ANKARA, Turkey -- Turkey will send its forces up to 12 miles into northern Iraq to stop any flood of refugees -- but only if a crisis situation develops, Turkey's foreign minister said Tuesday.
The apparent softening of Turkey's position follows intense U.S. and European Union pressure on Ankara not to send its forces unilaterally into northern Iraq. Washington fears Turkish troops could end up clashing with local Iraqi Kurdish fighters or become involved in friendly fire incidents with U.S. forces.
In an interview with The Associated Press, Foreign Minister Abdullah Gul also dismissed reports that ties between Washington and Turkey have deteriorated over Turkey's refusal to allow in 62,000 U.S. combat troops to open a northern front against Iraq and delays in opening up its airspace to U.S. aircraft.
"We will talk, we will cooperate," Gul said when asked about U.S.-Turkish relations. "We need each other."
U.S. special envoy Zalmay Khalilzad, who is in Ankara for talks with Turkish officials, called Gul's comments "a positive development." A senior U.S. official said the goal of Khalilzad's talks is to keep Turkish troops out of northern Iraq.
Gul said Turkey was discussing with Washington its plans to move into unpopulated areas of northern Iraq if there were a refugee crisis, but added that Turkey would decide on its own whether to move in.
"Definitely we will decide ourselves if the need is there, but we want to coordinate everything with our ally," Gul said.
Following the 1991 Gulf War, hundreds of thousands of Iraqi Kurds fled Saddam Hussein's forces for the Turkish border, creating a humanitarian crisis for Turkey.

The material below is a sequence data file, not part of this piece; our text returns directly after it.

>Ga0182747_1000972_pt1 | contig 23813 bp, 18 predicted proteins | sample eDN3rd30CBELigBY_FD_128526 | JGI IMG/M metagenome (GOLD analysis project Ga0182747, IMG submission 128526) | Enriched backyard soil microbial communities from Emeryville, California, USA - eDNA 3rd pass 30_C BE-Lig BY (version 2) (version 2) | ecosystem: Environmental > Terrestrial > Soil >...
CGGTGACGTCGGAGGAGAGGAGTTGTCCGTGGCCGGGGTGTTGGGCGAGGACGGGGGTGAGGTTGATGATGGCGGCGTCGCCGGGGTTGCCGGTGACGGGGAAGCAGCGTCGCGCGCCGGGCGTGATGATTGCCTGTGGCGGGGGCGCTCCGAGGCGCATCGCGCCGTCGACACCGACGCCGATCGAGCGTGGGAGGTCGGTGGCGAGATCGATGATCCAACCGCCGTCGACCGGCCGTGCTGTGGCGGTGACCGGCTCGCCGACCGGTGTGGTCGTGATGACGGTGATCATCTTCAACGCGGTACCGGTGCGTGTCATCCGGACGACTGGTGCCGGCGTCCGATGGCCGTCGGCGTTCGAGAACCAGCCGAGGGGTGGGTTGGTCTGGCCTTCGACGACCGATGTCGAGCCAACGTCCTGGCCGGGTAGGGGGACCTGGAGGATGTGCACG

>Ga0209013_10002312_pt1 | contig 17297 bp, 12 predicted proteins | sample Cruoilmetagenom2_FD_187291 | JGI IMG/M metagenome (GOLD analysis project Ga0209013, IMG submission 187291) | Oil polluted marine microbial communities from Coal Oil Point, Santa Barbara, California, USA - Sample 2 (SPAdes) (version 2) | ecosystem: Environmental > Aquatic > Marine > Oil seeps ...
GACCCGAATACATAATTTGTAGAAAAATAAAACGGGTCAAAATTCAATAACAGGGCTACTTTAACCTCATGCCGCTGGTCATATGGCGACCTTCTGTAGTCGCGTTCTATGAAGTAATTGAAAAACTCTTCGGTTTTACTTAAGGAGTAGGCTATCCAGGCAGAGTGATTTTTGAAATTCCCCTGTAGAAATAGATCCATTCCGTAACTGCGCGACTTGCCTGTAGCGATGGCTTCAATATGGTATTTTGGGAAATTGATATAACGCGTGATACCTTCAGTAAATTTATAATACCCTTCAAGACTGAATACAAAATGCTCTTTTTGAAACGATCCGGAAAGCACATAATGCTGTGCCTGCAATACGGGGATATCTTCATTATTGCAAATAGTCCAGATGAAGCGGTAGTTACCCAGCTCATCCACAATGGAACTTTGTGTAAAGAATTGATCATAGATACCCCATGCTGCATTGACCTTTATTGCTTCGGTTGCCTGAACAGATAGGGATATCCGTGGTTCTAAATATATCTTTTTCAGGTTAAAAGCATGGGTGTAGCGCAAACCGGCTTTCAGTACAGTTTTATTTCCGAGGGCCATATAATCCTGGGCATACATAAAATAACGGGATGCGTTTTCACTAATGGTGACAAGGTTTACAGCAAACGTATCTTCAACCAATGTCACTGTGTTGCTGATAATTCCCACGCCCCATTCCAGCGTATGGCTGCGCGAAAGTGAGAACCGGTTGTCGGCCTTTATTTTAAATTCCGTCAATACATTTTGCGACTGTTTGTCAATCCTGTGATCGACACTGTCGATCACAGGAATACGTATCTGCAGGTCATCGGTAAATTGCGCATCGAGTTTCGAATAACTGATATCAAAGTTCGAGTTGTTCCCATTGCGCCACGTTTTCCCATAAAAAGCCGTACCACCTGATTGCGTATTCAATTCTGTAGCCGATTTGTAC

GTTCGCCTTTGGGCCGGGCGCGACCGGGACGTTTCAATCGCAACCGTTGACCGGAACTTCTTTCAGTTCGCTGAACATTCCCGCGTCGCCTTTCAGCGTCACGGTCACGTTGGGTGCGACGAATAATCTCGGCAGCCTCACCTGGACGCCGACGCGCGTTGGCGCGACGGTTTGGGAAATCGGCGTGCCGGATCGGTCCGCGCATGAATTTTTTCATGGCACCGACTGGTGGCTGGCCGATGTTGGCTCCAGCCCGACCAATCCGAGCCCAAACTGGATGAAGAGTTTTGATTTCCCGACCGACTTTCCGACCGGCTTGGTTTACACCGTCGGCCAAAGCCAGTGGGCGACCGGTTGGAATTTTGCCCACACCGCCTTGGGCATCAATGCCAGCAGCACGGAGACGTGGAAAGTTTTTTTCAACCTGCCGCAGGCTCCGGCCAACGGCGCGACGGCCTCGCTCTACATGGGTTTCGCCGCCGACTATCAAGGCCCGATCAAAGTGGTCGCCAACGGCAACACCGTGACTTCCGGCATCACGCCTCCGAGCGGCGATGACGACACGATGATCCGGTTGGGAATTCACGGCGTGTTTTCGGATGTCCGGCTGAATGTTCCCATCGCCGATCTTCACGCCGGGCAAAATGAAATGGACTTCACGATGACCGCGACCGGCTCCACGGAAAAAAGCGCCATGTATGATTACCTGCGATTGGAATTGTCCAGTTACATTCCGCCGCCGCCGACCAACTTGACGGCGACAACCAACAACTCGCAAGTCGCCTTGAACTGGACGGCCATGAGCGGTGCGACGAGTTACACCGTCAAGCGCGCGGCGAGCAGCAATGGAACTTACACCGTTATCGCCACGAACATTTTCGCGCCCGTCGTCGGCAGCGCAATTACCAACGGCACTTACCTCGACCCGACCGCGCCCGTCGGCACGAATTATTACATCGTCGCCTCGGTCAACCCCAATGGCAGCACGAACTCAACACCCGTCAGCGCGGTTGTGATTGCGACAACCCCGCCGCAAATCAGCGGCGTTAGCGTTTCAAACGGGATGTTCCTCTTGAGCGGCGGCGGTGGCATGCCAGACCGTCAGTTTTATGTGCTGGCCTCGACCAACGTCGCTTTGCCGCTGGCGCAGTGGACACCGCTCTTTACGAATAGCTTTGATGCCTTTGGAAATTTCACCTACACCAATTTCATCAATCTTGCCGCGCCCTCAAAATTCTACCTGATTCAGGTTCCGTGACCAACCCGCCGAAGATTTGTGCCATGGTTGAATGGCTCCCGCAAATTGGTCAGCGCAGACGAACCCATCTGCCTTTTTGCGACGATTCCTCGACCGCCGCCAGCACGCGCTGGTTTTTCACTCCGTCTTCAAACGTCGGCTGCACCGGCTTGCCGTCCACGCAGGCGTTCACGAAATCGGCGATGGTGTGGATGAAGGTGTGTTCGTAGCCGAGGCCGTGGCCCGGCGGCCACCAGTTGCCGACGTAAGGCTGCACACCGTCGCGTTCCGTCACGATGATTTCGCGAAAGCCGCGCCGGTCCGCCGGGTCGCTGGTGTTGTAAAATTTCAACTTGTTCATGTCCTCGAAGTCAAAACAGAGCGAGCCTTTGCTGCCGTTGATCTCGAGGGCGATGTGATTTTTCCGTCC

"There were not only civilians," Gul said. "There were militants among them."
Fear of reviving war
Turkish officials have said Turkey would act to prevent the creation of a Kurdish state in northern Iraq, a move Turkey fears could inspire Turkish Kurdish rebels and revive a 15-year guerrilla war that claimed 37,000 lives.
Gul said Turkey was looking to create a zone up to 12 miles deep on the border if a refugee crisis develops.
"This time we don't want to allow refugees to come into Turkey," Gul said. "We want to keep all of the refugees there. This is very clear," he said.
"This is not a populated area and this area ... is for security reasons," Gul said. "If the need is there, this is our plan."
Gul would not say how many soldiers Turkey might deploy.
"It depends on the need," he said.
Gul dismissed U.S. concerns that Turkish soldiers could clash with Kurdish fighters if they moved into Iraq or that Turkey would move into the area for a long term.
"We are their relatives," he said of the Kurds. "Turkey is in the area for stabilization and peace, so it does not serve anyone to miscalculate."
"There is a suspicion ... that we have a hidden agenda there," he added.
"Unfortunately ... there is misinformation and prejudice against Turkey as if we are going to attack or invade."
"We don't have any intention to invade or get land," he added.